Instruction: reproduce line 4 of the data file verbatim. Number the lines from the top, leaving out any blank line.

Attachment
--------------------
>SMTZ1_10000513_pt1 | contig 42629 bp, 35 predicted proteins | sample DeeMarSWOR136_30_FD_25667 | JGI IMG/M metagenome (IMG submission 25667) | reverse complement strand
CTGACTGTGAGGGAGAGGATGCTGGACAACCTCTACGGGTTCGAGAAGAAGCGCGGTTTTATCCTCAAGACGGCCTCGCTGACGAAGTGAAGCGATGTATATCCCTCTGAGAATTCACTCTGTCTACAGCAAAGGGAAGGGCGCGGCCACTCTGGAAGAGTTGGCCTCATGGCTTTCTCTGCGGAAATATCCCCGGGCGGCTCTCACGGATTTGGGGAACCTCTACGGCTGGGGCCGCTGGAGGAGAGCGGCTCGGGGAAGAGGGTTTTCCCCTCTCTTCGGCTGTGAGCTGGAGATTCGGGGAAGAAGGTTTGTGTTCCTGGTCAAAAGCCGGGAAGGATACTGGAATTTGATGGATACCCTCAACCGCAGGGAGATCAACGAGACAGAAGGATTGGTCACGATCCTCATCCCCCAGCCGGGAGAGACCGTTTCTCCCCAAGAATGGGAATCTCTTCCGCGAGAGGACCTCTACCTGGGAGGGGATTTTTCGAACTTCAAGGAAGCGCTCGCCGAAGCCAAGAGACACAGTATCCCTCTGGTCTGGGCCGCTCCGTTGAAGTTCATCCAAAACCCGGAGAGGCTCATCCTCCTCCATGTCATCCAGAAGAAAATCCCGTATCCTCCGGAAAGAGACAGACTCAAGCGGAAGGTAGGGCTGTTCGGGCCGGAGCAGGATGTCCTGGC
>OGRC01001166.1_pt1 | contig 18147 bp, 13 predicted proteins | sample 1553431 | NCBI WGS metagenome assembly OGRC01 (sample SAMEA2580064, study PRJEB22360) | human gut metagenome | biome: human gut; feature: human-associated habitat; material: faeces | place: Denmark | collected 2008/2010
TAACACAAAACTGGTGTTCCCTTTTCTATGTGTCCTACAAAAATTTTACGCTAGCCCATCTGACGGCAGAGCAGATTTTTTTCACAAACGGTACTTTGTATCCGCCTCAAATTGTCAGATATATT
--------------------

TAACACAAAACTGGTGTTCCCTTTTCTATGTGTCCTACAAAAATTTTACGCTAGCCCATCTGACGGCAGAGCAGATTTTTTTCACAAACGGTACTTTGTATCCGCCTCAAATTGTCAGATATATT